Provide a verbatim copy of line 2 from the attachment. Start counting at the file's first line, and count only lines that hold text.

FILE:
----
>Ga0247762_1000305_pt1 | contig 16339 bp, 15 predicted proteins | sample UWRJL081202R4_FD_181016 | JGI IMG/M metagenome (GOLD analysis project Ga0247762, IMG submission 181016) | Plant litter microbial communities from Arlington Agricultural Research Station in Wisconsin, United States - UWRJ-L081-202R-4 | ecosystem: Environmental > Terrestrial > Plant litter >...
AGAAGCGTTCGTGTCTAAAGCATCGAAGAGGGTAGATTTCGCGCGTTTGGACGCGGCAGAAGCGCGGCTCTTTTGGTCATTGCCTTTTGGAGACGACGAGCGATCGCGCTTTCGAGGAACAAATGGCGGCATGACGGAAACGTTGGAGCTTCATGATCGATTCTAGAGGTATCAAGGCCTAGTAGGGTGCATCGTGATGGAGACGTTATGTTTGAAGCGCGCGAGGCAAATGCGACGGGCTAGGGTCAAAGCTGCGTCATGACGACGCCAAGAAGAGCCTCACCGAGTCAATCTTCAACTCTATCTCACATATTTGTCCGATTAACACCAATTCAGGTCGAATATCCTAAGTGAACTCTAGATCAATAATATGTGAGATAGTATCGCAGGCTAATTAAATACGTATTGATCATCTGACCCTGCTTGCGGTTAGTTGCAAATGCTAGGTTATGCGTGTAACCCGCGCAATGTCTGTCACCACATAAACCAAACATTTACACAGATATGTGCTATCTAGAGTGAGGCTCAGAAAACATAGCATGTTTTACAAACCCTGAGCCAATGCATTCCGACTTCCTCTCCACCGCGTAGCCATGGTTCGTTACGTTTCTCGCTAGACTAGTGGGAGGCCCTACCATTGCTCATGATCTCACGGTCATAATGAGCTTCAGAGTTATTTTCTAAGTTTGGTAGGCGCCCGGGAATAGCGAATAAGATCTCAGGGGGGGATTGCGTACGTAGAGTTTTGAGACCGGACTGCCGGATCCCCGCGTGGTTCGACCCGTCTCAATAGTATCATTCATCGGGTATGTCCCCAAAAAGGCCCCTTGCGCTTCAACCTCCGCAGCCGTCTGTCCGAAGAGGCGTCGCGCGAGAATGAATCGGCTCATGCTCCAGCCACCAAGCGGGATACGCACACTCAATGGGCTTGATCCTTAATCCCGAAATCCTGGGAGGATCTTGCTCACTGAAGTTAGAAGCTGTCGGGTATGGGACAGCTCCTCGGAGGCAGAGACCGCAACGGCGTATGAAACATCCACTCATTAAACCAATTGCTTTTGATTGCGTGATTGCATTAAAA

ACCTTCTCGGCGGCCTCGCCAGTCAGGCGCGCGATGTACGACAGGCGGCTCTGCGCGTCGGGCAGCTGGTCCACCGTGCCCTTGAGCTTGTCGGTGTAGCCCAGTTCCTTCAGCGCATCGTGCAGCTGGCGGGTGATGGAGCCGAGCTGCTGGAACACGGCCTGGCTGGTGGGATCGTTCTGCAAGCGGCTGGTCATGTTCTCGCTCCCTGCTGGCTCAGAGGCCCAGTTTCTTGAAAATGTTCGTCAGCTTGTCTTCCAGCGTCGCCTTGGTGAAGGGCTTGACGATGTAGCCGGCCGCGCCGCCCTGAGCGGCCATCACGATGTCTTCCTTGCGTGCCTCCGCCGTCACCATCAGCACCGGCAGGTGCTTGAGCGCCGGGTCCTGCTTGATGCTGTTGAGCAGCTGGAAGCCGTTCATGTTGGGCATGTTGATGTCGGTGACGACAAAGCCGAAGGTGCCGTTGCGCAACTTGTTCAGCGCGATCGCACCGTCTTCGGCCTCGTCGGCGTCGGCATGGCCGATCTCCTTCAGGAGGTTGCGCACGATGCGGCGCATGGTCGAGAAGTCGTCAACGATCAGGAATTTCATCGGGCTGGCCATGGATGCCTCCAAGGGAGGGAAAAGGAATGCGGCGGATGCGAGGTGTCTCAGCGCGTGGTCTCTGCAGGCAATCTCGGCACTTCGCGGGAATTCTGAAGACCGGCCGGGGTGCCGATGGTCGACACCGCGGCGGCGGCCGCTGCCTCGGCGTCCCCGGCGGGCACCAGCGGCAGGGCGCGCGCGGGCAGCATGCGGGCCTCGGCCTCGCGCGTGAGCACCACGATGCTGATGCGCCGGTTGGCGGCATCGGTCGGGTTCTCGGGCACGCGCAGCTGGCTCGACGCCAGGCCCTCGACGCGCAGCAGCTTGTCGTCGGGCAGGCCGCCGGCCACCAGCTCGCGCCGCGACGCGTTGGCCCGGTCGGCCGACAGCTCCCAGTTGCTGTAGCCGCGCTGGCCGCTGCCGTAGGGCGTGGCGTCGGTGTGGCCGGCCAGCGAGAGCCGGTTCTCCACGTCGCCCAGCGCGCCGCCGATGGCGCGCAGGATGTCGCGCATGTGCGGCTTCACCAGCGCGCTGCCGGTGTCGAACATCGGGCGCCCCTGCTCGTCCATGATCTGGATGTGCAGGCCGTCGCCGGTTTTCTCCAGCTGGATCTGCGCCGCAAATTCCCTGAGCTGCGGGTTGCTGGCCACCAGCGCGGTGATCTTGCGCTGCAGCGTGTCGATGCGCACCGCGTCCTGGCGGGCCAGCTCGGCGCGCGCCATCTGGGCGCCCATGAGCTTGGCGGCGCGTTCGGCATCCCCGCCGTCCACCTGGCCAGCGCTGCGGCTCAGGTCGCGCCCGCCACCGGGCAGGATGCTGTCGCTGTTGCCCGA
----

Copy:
AGAAGCGTTCGTGTCTAAAGCATCGAAGAGGGTAGATTTCGCGCGTTTGGACGCGGCAGAAGCGCGGCTCTTTTGGTCATTGCCTTTTGGAGACGACGAGCGATCGCGCTTTCGAGGAACAAATGGCGGCATGACGGAAACGTTGGAGCTTCATGATCGATTCTAGAGGTATCAAGGCCTAGTAGGGTGCATCGTGATGGAGACGTTATGTTTGAAGCGCGCGAGGCAAATGCGACGGGCTAGGGTCAAAGCTGCGTCATGACGACGCCAAGAAGAGCCTCACCGAGTCAATCTTCAACTCTATCTCACATATTTGTCCGATTAACACCAATTCAGGTCGAATATCCTAAGTGAACTCTAGATCAATAATATGTGAGATAGTATCGCAGGCTAATTAAATACGTATTGATCATCTGACCCTGCTTGCGGTTAGTTGCAAATGCTAGGTTATGCGTGTAACCCGCGCAATGTCTGTCACCACATAAACCAAACATTTACACAGATATGTGCTATCTAGAGTGAGGCTCAGAAAACATAGCATGTTTTACAAACCCTGAGCCAATGCATTCCGACTTCCTCTCCACCGCGTAGCCATGGTTCGTTACGTTTCTCGCTAGACTAGTGGGAGGCCCTACCATTGCTCATGATCTCACGGTCATAATGAGCTTCAGAGTTATTTTCTAAGTTTGGTAGGCGCCCGGGAATAGCGAATAAGATCTCAGGGGGGGATTGCGTACGTAGAGTTTTGAGACCGGACTGCCGGATCCCCGCGTGGTTCGACCCGTCTCAATAGTATCATTCATCGGGTATGTCCCCAAAAAGGCCCCTTGCGCTTCAACCTCCGCAGCCGTCTGTCCGAAGAGGCGTCGCGCGAGAATGAATCGGCTCATGCTCCAGCCACCAAGCGGGATACGCACACTCAATGGGCTTGATCCTTAATCCCGAAATCCTGGGAGGATCTTGCTCACTGAAGTTAGAAGCTGTCGGGTATGGGACAGCTCCTCGGAGGCAGAGACCGCAACGGCGTATGAAACATCCACTCATTAAACCAATTGCTTTTGATTGCGTGATTGCATTAAAA